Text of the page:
Research Mentor Name
Dr. Taryn Huizenga
Research Mentor Email Address
Institution / Department
Wayne State University Department of Dermatology
Level of Research
Pityriasis rubra pilaris (PRP) is an inflammatory papulosquamous disorder of unknown etiology. It is characterized by hyperkeratotic scaling plaques with an orange-red hue, “islands of sparing,” and palmoplantar keratoderma; it may cause erythroderma. There have been no completed controlled clinical trials for the treatment of PRP, and there are no FDA approved treatments at this time; most treatment evidence is derived from case reports. This review of the literature explores the use of various biologics which have been attempted for treatment of widespread or treatment resistant PRP. Some case reports have demonstrated efficacy of anti-IL-17 and anti-IL12/23 agents for PRP treatment. IL-17, a pro-inflammatory cytokine, has been found in increased levels in the skin of patients with PRP, and reductions in the level of IL-17 have been correlated with improvement in the histopathologic findings. In this case report and review of the literature, the use of ixekizumab, a humanized IgG4 monoclonal antibody which selectively binds IL-17A and inhibits the IL-17A receptor is explored in the treatment of widespread PRP in a 63 year old woman with treatment resistant erythrodermic PRP. The patient experienced significant resolution of her palmoplantar keratoderma and erythroderma after treament with ixekizumab.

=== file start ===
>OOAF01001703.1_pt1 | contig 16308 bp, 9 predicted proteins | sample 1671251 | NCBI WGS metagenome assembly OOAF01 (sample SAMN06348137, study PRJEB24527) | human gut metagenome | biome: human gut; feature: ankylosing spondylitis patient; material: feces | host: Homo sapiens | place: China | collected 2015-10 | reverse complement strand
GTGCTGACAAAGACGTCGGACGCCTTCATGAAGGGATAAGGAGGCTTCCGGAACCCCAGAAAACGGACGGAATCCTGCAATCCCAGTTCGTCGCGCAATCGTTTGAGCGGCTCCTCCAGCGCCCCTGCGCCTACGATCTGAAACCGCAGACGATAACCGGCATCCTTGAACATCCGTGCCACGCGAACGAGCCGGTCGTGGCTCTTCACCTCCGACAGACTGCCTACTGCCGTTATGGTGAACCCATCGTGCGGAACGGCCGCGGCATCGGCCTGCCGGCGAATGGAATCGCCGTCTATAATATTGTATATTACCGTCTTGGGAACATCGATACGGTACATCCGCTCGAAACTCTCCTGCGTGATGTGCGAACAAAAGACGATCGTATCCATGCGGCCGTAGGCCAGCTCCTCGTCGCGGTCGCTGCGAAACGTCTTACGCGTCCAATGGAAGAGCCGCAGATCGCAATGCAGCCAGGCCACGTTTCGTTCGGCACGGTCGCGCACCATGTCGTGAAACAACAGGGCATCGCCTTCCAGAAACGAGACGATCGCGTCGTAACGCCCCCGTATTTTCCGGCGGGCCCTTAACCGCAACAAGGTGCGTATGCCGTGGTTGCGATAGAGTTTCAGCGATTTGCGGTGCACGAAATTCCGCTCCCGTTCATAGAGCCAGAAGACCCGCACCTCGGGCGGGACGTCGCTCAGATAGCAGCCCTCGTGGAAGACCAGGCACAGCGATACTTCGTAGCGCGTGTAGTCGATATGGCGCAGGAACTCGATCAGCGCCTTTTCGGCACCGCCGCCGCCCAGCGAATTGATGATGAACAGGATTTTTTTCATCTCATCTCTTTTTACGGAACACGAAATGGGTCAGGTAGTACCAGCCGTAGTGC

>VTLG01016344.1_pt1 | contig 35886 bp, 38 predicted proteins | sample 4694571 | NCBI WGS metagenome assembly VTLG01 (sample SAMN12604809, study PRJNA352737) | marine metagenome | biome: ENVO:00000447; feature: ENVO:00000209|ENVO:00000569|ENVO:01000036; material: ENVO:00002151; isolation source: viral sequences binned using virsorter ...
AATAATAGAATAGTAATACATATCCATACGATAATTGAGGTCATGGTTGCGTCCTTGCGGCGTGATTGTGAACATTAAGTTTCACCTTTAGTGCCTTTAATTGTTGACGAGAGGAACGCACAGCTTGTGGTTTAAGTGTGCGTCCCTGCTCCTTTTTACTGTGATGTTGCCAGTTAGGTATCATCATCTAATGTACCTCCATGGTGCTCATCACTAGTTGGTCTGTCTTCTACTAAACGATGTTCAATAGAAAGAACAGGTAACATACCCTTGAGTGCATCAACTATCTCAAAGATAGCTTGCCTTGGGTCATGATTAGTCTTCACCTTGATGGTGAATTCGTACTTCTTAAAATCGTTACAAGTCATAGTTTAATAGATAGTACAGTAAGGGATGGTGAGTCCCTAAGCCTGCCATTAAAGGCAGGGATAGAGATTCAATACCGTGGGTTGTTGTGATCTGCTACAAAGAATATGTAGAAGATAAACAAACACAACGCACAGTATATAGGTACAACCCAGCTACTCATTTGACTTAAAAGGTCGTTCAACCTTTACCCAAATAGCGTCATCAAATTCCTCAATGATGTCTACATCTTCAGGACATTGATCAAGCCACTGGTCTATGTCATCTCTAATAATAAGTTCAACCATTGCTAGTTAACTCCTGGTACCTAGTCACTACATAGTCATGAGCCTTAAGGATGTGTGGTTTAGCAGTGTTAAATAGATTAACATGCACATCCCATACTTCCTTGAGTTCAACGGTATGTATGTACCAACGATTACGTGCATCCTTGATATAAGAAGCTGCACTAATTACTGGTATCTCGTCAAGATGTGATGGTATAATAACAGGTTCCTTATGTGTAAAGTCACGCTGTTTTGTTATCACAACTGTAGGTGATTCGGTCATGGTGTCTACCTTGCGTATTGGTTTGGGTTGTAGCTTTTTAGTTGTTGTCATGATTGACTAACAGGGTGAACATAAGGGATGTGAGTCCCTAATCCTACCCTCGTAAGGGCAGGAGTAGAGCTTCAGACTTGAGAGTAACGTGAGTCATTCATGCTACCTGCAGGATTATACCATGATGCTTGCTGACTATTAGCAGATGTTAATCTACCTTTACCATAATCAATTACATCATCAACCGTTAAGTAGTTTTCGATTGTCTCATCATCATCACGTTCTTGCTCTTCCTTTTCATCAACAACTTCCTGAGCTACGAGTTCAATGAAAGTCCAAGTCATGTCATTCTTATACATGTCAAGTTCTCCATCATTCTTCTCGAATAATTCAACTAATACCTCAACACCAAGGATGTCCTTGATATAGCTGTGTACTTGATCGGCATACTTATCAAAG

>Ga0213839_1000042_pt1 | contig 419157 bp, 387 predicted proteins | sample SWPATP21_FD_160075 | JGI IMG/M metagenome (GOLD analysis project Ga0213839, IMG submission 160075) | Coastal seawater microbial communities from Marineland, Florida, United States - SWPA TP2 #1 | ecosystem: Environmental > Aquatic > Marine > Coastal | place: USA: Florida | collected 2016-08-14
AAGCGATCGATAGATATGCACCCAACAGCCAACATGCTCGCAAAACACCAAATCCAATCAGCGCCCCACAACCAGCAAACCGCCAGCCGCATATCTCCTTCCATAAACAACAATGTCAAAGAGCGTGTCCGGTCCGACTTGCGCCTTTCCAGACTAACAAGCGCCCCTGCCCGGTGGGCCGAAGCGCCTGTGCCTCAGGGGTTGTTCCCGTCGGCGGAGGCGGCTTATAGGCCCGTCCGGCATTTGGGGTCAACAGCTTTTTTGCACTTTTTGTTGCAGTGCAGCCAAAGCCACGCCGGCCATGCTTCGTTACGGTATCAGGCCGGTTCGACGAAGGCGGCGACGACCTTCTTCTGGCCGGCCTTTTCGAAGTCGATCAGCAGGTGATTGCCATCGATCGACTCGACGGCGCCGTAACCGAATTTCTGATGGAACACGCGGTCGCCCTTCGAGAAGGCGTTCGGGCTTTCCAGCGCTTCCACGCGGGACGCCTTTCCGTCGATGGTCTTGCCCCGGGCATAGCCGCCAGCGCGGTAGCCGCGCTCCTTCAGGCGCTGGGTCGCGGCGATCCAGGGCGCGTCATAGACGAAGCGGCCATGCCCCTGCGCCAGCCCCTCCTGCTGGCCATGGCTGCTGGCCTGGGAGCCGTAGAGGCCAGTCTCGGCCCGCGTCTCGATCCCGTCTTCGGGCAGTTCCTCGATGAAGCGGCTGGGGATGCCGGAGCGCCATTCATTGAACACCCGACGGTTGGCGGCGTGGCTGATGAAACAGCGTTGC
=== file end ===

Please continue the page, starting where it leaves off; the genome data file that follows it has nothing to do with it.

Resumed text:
Treatment of PRP, particularly treatment resistant PRP, is still in experimental stages. Anti-IL-17 biologics such as ixekizumab and secukinumab show significant promise in the treatment of refractory PRP, as shown by this patient and multiple other case reports. The finding of elevated levels of IL-17 in lesional skin further supports the use of these IL-17 blocking agents.
Medicine and Health Sciences | Skin and Connective Tissue Diseases
Warbasse, Elizabeth A. and Huizenga, Taryn MD, "Use of Biologics in Pityriasis Rubra Pilaris: A Case Report and Review of the Literature" (2020). Medical Student Research Symposium. 4.